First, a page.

-- 3520 Lee Hwy., Arlington. 527-7276 Open: Tuesday through Saturday 11:30 a.m. to 11 p.m., Sunday 4 to 10 p.m. Closed Monday. AE, MC, V. Reservations suggested. No separate non-smoking section. Prices: lunch appetizers $5 to $6.50, entrees $7.50 to $9.50; dinner appetizers $6 to $9.50, entrees $10.50 to $17. Full dinner with wine, tax and tip $25 to $35 per person.


-- 521 E. Maple Ave., Vienna. 255-1001. Open: Sunday through Thursday 7 a.m. to 10 p.m., Friday and Saturday 7 a.m. to 11 p.m. Cash and personal checks. No reservations. Separate non-smoking section. Prices: appetizers $2.95 to $3.95, entrees $5.25 to $14.95. Full dinner with wine or beer, tax and tip $15 to $20 per person.

WHAT'S BEST?" WE ASKED the waiter at Pasquale. He shrugged.

"You're going to say it's all good, right?" we an- swered for him.

"Pretty good," he corrected us.

And he was right. The food at Pasquale is pretty good. The prices are pretty low. The dining room is pretty comfortable. And the service is very nice. They all add up to a beloved neighborhood restaurant.

Pasquale stands along Lee Highway, often with a full parking lot but otherwise nondescript. Inside are three dining rooms (sort of), one a long, narrow offshoot carved from a formerly large room to make space for the kitchen. There are white tablecloths and red silk roses, yet it is not a fancy place. Jeans will do, but you'll also feel welcome in a coat and tie.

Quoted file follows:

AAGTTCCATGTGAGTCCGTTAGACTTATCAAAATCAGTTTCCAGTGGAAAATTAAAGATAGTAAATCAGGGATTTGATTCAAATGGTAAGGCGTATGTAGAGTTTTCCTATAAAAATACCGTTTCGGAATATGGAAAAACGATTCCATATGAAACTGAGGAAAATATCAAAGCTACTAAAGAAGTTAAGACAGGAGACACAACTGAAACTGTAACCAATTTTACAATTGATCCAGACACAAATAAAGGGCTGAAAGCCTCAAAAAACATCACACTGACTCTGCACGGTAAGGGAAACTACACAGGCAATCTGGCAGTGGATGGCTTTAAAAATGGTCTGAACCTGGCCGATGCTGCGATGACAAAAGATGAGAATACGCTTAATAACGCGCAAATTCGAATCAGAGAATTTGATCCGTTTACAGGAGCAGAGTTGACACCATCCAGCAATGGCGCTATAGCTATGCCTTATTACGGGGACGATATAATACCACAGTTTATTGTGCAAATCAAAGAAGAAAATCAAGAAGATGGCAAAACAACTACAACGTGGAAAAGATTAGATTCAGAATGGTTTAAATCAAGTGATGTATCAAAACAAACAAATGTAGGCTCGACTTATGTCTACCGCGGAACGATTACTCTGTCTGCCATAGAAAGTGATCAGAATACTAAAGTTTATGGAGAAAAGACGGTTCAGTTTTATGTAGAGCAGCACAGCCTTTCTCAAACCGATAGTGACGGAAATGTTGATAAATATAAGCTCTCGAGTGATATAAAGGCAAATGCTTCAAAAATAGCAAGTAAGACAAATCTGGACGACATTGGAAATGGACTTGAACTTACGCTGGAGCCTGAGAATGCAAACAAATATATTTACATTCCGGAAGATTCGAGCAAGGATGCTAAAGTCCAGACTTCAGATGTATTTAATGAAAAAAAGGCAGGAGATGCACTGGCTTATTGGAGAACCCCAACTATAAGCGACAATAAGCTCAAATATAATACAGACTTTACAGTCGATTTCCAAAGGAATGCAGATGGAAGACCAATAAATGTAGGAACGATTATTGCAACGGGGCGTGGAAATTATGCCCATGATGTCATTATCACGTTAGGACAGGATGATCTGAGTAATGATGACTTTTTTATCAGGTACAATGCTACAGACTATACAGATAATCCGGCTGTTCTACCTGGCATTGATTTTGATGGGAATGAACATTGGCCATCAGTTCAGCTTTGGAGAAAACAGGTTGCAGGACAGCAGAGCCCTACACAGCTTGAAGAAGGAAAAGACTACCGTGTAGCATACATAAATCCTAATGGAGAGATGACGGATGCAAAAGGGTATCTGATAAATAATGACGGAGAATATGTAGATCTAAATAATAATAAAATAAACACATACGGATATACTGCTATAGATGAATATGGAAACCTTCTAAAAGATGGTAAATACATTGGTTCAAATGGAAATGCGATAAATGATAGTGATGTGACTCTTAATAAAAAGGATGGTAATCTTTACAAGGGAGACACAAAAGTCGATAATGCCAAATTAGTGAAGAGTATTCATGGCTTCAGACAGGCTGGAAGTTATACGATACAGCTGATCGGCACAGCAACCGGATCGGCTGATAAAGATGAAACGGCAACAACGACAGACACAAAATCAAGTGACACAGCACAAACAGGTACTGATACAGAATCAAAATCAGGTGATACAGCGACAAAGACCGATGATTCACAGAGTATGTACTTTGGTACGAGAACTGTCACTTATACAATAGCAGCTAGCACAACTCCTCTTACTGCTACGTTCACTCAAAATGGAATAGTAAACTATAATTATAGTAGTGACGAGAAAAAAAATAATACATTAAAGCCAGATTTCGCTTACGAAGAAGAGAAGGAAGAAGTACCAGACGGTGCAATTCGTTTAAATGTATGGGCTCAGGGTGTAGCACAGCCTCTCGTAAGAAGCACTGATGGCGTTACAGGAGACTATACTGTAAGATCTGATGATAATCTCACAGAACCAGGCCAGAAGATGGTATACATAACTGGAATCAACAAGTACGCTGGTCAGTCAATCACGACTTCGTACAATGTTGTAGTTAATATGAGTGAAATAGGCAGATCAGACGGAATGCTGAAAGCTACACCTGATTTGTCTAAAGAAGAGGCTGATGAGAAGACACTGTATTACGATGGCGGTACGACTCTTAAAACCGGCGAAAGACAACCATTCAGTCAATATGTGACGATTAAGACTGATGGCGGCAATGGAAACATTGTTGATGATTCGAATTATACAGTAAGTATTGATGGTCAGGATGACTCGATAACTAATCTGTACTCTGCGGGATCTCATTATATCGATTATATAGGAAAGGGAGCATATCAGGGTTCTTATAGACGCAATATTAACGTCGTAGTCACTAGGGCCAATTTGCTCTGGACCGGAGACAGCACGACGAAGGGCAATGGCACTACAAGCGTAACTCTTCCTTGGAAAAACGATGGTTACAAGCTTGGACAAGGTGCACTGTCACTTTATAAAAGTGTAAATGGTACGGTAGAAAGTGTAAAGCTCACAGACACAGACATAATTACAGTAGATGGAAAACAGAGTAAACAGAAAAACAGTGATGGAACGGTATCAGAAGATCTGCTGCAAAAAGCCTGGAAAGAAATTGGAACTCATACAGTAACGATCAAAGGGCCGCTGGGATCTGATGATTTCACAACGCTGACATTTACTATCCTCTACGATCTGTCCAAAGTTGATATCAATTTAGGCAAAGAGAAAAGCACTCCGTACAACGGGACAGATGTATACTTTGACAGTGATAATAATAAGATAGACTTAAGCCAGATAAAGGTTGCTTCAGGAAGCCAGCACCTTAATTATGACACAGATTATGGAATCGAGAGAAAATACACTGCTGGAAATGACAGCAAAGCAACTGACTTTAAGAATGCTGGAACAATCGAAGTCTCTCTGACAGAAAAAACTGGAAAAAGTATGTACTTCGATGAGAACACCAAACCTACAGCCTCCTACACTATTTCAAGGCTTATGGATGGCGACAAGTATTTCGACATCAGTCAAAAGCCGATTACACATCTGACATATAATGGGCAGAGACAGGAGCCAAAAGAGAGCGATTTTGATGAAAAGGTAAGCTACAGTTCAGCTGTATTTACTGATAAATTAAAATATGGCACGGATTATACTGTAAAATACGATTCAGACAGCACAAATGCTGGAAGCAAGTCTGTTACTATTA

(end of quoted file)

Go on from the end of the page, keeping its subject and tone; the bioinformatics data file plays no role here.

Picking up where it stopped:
The menu is predictable: veal milanese, parmigiana, francaise, piccata, marsala and saltimbocca; chicken breasts, shrimp, squid, lamb chops, steak and a couple of fish dishes, plus the usual pastas. While there are a few appetizers -- onion soup, hearts of palm, antipasti, clams casino -- the main-dish platters are so large that appetizers are irrelevant unless you want to take home enough leftovers to fill out your week.

What this restaurant specializes in is generosity. The bread basket is full -- and the bread is warm. The veal scaloppine covers the big oval plate, though it is heavily pounded and a little mushy. The lasagna spreads across a similar plate, and it is lasagna with admirably thin noodles -- but rather thin on flavor. The linguine with clams is factory-made noodles with clams from a can or freezer, but it looks like a pound of pasta and it is deliciously garlicky, buttery and peppery. Squid is better, squeaky fresh and ten- der in a brightly flavored tomato sauce. This is old-fashioned food, with the main dishes accompanied by spaghetti (chock-full of meat sauce or light, chunky tomato sauce) or a probably frozen vegetable. Only the manicotti and lasagna noodles are house-made, and the sauces are limited to tomato or garlic-butter, with one creamy seafood exception. The salad dressings are made in-house, either plain oil/vinegar/garlic or bright yellow with mustard, and the salad itself is iceberg lettuce with cucumbers -- nothing nouvelle here. But when's the last time you had filet of sole belle meuniere, the pure, clean taste of the fish sealed in by a light egg batter that absorbed the lemon butter, with lemony fresh mushrooms on the side? Never? Then you have missed the best of Pasquale.